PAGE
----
U.S. light-vehicle sales dropped 1.7 percent in March as decreases at Ford, Honda, Toyota, FCA, Hyundai and Kia overshadowed gains at Nissan and General Motors, even amid higher spending on discounts.
The results suggest the auto industry -- despite strong truck demand -- is losing momentum heading into the key spring selling season after seven consecutive years of gains. The seasonally adjusted, annualized sales rate fell to 16.6 million, well below a forecast of 17.2 million and the lowest pace of sales since February 2015. The SAAR was 16.66 million in March 2016 and 17.57 million in February and January.
Overall, light-truck deliveries jumped 5.4 percent last month while car sales skidded 11 percent.
Before Monday's reports, U.S. light-vehicle sales for March were projected to rise to their highest level for the month since 2000, according to analysts’ forecasts.
After hitting a record high of 17.54 million in 2016, capped by a very strong December, U.S. auto sales have dropped 1.6 percent this year through March, even as automakers dangle fatter discounts.
A 3.2 percent increase at Nissan kept its 2017 winning streak alive, while GM climbed for a second consecutive month. Ford, Toyota, Fiat Chrysler, Hyundai and Kia are still seeking their first monthly gains of the year, while American Honda fell for the first time.
GM initially pegged March’s SAAR at 17 million but said later Monday it was tracking at 16.7 million based on results from other automakers, as well as lower than expected fleet shipments at GM and Ford.
"We believe strong car-buying fundamentals are reflected in the retail component of the light vehicle SAAR, which was 13.8 million in March, up 0.1 million versus a year ago," a GM spokesman said.
Nissan Motor Co. benefited from strong demand for crossovers, a double-digit increase in incentives and a big jump at Infiniti.
Volume edged up 0.5 percent at the Nissan brand and 33 percent at Infiniti. The automaker said car volume dropped 15 percent while truck sales surged 29 percent, with record truck volume of 77,258 at the Nissan brand.
ALG estimates Nissan’s average incentive on new vehicles rose to $4,074 last month, 18 percent higher than a year earlier.
At GM, sales edged up 1.6 percent on a 5 percent rise in retail sales and a 21 percent increase in incentive spending. (See chart below.) Volume rose 12 percent at GMC and 15 percent at Buick but slipped 2.2 percent at Chevrolet and 1.5 percent at Cadillac.
Sales dropped 7.2 percent at Ford Motor Co. The automaker recorded a 17 percent drop in fleet shipments, 24 percent plunge in car sales and a 1.5 percent dip in retail demand. Sales declined 7.4 percent at the Ford division and 1.4 percent at Lincoln, ending a seven-month streak of gains for the luxury brand.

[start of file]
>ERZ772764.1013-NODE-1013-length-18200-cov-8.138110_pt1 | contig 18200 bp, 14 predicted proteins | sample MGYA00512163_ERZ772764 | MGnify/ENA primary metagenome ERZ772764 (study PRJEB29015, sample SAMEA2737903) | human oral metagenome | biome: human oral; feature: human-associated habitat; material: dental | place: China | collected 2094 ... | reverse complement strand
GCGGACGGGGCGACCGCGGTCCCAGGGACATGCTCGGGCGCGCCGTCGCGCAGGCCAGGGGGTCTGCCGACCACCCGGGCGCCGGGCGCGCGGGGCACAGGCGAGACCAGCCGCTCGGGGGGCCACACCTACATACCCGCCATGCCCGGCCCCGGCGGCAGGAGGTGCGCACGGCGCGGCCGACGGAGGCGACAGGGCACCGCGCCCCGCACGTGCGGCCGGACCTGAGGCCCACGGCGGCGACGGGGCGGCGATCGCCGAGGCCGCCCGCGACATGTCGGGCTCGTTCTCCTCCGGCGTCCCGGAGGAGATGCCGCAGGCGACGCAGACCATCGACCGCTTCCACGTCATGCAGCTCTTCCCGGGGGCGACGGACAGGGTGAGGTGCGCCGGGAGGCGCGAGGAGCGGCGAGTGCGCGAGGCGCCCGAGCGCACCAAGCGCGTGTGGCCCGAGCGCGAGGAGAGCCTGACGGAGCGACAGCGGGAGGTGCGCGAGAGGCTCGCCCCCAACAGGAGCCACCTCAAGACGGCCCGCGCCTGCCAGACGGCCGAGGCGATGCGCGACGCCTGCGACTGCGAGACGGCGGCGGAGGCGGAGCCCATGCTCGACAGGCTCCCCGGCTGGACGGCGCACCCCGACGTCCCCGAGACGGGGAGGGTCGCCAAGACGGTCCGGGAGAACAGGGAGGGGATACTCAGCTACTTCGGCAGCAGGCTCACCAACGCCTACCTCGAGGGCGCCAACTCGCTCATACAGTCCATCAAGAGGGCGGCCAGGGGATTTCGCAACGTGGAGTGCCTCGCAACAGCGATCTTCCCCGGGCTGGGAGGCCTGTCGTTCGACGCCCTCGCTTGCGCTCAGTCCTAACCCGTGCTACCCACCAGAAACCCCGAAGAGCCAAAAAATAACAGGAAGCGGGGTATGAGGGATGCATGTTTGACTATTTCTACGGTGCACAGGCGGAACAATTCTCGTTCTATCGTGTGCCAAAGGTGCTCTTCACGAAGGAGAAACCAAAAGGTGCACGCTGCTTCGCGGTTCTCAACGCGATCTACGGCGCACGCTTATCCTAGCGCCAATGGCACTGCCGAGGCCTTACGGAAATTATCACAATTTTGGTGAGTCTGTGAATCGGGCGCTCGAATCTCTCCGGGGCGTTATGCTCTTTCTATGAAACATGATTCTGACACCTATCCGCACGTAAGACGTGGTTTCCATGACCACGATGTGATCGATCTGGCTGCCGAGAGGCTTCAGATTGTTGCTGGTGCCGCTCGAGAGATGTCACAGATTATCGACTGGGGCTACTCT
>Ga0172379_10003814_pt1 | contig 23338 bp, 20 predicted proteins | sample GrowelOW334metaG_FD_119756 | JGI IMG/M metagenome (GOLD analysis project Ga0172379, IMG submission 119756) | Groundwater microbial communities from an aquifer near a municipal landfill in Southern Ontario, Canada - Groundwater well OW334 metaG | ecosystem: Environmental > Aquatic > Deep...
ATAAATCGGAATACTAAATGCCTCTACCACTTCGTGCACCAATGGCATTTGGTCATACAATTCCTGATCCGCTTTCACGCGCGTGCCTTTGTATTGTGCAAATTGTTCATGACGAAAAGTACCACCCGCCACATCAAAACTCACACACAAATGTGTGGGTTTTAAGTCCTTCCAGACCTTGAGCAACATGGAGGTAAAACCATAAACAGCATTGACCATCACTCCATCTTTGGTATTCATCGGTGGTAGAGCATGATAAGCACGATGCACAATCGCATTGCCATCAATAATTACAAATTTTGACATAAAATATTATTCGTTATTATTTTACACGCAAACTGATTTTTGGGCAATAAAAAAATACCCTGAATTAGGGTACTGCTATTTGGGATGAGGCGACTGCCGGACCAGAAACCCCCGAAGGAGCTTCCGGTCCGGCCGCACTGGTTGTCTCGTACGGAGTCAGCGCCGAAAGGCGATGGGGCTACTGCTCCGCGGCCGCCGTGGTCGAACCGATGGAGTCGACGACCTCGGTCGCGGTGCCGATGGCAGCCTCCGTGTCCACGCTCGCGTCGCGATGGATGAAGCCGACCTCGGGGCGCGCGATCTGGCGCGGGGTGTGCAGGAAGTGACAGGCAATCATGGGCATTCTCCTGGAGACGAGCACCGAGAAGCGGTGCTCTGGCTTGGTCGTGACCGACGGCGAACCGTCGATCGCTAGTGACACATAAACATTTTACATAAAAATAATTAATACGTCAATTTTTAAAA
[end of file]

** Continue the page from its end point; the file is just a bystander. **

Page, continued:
Honda Motor Co. posted a slight decline in March as record truck demand failed to overcome weaker car volume and sharply lower Acura deliveries.
Sales at the Honda brand rose 1.8 percent but dropped 21 percent at Acura.
American Honda said its truck sales rose 8.4 percent, setting a March record at the Honda division -- 61,975, up 13 percent -- while car demand skidded 8.7 percent, with Accord deliveries dropping 12 percent and Civic volume down 4 percent.
At Fiat Chrysler Automobiles, sales declined 4.4 percent as demand fell for a seventh straight month. Jeep, which had been the automaker’s post-recession mainstay, was down 11 percent and hasn’t seen a sales gain since August. The Chrysler and Fiat brands were also down, while Dodge and Ram were up.
Toyota Motor Corp.’s 2.1 percent decline marked its smallest setback of the year. The Toyota division slipped 1.2 percent, while Lexus dropped 7.5 percent.
Hyundai's sales dropped 10 percent, its fourth consecutive decline, and Kia posted its third straight monthly decline, with volume off 15 percent.
Among other automakers, deliveries rose 11 percent at Subaru, the brand's 64th consecutive gain, 2.7 percent at Volkswagen, 4.9 percent at Mazda and 6.2 percent at Mitsubishi. It was the fourth straight monthly gain for the VW brand as it slowly rebounds from emissions violations that have sidelined U.S. sales of diesel models.